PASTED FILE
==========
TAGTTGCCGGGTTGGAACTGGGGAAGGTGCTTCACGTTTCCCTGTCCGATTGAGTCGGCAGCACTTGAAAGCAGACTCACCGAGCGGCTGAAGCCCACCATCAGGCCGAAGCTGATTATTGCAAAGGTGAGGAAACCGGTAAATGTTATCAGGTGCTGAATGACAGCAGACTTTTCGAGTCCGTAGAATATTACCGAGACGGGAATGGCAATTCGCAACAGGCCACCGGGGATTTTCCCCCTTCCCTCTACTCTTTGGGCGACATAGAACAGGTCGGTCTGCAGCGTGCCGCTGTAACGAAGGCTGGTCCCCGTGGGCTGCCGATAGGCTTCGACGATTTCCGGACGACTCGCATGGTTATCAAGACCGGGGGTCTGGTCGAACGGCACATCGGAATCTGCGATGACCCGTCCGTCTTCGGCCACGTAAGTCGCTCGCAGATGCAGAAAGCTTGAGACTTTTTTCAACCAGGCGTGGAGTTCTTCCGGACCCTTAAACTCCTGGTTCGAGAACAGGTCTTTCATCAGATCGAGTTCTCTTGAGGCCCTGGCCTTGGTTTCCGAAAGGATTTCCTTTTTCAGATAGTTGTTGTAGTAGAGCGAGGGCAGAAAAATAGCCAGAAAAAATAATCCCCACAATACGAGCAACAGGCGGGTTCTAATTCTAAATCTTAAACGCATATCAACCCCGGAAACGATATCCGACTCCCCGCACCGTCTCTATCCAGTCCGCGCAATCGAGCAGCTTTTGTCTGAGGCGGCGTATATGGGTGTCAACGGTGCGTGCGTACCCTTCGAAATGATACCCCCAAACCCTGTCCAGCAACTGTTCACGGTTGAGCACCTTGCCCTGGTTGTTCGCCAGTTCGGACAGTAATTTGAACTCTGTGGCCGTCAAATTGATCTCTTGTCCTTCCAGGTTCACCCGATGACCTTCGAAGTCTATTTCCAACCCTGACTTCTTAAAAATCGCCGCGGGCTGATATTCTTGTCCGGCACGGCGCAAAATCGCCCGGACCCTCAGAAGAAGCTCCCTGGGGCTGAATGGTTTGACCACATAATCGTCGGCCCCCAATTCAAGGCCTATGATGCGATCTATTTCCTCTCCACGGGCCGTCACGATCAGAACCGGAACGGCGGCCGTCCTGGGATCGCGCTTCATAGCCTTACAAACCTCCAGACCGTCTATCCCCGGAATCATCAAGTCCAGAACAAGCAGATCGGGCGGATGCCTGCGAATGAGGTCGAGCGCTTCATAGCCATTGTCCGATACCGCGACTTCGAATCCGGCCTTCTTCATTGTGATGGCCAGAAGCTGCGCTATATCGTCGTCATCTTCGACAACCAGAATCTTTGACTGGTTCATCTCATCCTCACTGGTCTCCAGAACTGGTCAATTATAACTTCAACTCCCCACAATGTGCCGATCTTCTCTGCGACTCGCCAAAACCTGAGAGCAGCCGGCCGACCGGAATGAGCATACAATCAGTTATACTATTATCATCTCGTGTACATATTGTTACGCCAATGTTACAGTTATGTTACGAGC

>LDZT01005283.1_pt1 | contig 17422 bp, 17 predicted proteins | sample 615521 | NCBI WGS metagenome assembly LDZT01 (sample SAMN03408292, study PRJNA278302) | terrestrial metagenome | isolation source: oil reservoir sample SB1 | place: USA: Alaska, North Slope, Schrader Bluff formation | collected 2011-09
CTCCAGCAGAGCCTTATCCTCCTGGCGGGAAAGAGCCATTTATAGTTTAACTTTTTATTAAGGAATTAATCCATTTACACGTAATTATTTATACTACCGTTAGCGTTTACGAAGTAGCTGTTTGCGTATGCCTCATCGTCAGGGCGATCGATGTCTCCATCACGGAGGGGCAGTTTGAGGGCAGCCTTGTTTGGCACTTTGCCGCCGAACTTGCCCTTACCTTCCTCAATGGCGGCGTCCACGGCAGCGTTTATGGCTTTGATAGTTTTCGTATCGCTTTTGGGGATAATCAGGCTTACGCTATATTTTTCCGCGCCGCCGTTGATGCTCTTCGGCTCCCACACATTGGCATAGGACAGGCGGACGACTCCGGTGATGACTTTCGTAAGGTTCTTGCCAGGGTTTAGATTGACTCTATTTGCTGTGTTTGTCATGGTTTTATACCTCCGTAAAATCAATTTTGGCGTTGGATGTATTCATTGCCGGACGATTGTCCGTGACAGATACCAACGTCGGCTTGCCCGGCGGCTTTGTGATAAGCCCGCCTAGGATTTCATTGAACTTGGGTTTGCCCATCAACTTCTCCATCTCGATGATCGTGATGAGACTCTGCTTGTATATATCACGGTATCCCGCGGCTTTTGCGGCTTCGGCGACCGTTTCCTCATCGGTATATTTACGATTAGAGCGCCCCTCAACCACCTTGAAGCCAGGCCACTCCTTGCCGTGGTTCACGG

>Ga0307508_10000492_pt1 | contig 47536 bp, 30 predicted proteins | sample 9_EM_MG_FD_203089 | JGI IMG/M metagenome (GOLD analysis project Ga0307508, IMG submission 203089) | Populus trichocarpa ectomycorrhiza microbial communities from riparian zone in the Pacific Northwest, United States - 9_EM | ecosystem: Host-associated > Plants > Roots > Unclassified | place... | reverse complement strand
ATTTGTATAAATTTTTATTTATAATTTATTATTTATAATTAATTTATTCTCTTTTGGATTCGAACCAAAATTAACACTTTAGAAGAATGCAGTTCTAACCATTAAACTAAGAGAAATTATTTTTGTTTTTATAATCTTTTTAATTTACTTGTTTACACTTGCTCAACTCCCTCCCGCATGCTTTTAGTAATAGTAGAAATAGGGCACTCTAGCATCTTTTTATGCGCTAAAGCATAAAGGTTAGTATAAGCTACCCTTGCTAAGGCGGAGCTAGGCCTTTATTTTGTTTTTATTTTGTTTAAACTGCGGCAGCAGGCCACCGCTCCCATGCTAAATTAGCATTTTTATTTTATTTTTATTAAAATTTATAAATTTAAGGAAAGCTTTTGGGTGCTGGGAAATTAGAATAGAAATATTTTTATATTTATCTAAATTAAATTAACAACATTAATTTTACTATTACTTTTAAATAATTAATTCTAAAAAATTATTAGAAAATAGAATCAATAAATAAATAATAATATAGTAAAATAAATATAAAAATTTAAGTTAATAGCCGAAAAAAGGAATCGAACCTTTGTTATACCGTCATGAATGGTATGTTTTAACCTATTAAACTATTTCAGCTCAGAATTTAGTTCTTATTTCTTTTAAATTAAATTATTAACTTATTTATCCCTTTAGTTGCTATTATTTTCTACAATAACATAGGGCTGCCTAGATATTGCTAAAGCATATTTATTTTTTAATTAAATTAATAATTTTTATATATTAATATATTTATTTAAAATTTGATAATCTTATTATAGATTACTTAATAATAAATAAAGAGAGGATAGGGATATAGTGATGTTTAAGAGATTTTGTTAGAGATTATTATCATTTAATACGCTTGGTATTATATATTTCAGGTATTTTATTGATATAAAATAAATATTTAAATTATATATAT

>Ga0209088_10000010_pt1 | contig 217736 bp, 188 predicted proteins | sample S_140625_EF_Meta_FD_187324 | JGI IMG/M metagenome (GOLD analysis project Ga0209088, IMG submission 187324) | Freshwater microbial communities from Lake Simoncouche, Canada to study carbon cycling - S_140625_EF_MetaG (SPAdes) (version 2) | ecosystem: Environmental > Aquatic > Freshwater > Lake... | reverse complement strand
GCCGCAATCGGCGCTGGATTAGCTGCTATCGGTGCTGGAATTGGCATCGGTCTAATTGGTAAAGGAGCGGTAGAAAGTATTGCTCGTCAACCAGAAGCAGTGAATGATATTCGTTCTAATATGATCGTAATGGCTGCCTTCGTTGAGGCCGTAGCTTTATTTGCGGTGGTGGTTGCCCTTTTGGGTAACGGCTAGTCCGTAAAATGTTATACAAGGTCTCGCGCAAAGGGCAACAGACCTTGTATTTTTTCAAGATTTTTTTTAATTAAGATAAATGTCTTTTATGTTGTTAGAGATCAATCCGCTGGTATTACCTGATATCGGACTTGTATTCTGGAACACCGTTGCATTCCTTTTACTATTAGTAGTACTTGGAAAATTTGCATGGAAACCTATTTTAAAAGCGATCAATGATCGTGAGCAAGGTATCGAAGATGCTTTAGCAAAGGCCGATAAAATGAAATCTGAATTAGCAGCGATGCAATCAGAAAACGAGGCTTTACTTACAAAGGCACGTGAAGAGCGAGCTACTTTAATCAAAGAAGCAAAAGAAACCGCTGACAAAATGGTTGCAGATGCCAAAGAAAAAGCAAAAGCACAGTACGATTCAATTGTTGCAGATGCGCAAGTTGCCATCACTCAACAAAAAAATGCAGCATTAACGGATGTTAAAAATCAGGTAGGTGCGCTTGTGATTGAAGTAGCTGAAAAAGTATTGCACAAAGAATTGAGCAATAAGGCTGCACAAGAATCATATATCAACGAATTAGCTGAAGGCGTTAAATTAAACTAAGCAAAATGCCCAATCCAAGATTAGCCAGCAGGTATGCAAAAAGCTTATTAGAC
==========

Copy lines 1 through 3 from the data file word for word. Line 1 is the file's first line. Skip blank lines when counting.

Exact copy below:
TAGTTGCCGGGTTGGAACTGGGGAAGGTGCTTCACGTTTCCCTGTCCGATTGAGTCGGCAGCACTTGAAAGCAGACTCACCGAGCGGCTGAAGCCCACCATCAGGCCGAAGCTGATTATTGCAAAGGTGAGGAAACCGGTAAATGTTATCAGGTGCTGAATGACAGCAGACTTTTCGAGTCCGTAGAATATTACCGAGACGGGAATGGCAATTCGCAACAGGCCACCGGGGATTTTCCCCCTTCCCTCTACTCTTTGGGCGACATAGAACAGGTCGGTCTGCAGCGTGCCGCTGTAACGAAGGCTGGTCCCCGTGGGCTGCCGATAGGCTTCGACGATTTCCGGACGACTCGCATGGTTATCAAGACCGGGGGTCTGGTCGAACGGCACATCGGAATCTGCGATGACCCGTCCGTCTTCGGCCACGTAAGTCGCTCGCAGATGCAGAAAGCTTGAGACTTTTTTCAACCAGGCGTGGAGTTCTTCCGGACCCTTAAACTCCTGGTTCGAGAACAGGTCTTTCATCAGATCGAGTTCTCTTGAGGCCCTGGCCTTGGTTTCCGAAAGGATTTCCTTTTTCAGATAGTTGTTGTAGTAGAGCGAGGGCAGAAAAATAGCCAGAAAAAATAATCCCCACAATACGAGCAACAGGCGGGTTCTAATTCTAAATCTTAAACGCATATCAACCCCGGAAACGATATCCGACTCCCCGCACCGTCTCTATCCAGTCCGCGCAATCGAGCAGCTTTTGTCTGAGGCGGCGTATATGGGTGTCAACGGTGCGTGCGTACCCTTCGAAATGATACCCCCAAACCCTGTCCAGCAACTGTTCACGGTTGAGCACCTTGCCCTGGTTGTTCGCCAGTTCGGACAGTAATTTGAACTCTGTGGCCGTCAAATTGATCTCTTGTCCTTCCAGGTTCACCCGATGACCTTCGAAGTCTATTTCCAACCCTGACTTCTTAAAAATCGCCGCGGGCTGATATTCTTGTCCGGCACGGCGCAAAATCGCCCGGACCCTCAGAAGAAGCTCCCTGGGGCTGAATGGTTTGACCACATAATCGTCGGCCCCCAATTCAAGGCCTATGATGCGATCTATTTCCTCTCCACGGGCCGTCACGATCAGAACCGGAACGGCGGCCGTCCTGGGATCGCGCTTCATAGCCTTACAAACCTCCAGACCGTCTATCCCCGGAATCATCAAGTCCAGAACAAGCAGATCGGGCGGATGCCTGCGAATGAGGTCGAGCGCTTCATAGCCATTGTCCGATACCGCGACTTCGAATCCGGCCTTCTTCATTGTGATGGCCAGAAGCTGCGCTATATCGTCGTCATCTTCGACAACCAGAATCTTTGACTGGTTCATCTCATCCTCACTGGTCTCCAGAACTGGTCAATTATAACTTCAACTCCCCACAATGTGCCGATCTTCTCTGCGACTCGCCAAAACCTGAGAGCAGCCGGCCGACCGGAATGAGCATACAATCAGTTATACTATTATCATCTCGTGTACATATTGTTACGCCAATGTTACAGTTATGTTACGAGC

>LDZT01005283.1_pt1 | contig 17422 bp, 17 predicted proteins | sample 615521 | NCBI WGS metagenome assembly LDZT01 (sample SAMN03408292, study PRJNA278302) | terrestrial metagenome | isolation source: oil reservoir sample SB1 | place: USA: Alaska, North Slope, Schrader Bluff formation | collected 2011-09
CTCCAGCAGAGCCTTATCCTCCTGGCGGGAAAGAGCCATTTATAGTTTAACTTTTTATTAAGGAATTAATCCATTTACACGTAATTATTTATACTACCGTTAGCGTTTACGAAGTAGCTGTTTGCGTATGCCTCATCGTCAGGGCGATCGATGTCTCCATCACGGAGGGGCAGTTTGAGGGCAGCCTTGTTTGGCACTTTGCCGCCGAACTTGCCCTTACCTTCCTCAATGGCGGCGTCCACGGCAGCGTTTATGGCTTTGATAGTTTTCGTATCGCTTTTGGGGATAATCAGGCTTACGCTATATTTTTCCGCGCCGCCGTTGATGCTCTTCGGCTCCCACACATTGGCATAGGACAGGCGGACGACTCCGGTGATGACTTTCGTAAGGTTCTTGCCAGGGTTTAGATTGACTCTATTTGCTGTGTTTGTCATGGTTTTATACCTCCGTAAAATCAATTTTGGCGTTGGATGTATTCATTGCCGGACGATTGTCCGTGACAGATACCAACGTCGGCTTGCCCGGCGGCTTTGTGATAAGCCCGCCTAGGATTTCATTGAACTTGGGTTTGCCCATCAACTTCTCCATCTCGATGATCGTGATGAGACTCTGCTTGTATATATCACGGTATCCCGCGGCTTTTGCGGCTTCGGCGACCGTTTCCTCATCGGTATATTTACGATTAGAGCGCCCCTCAACCACCTTGAAGCCAGGCCACTCCTTGCCGTGGTTCACGG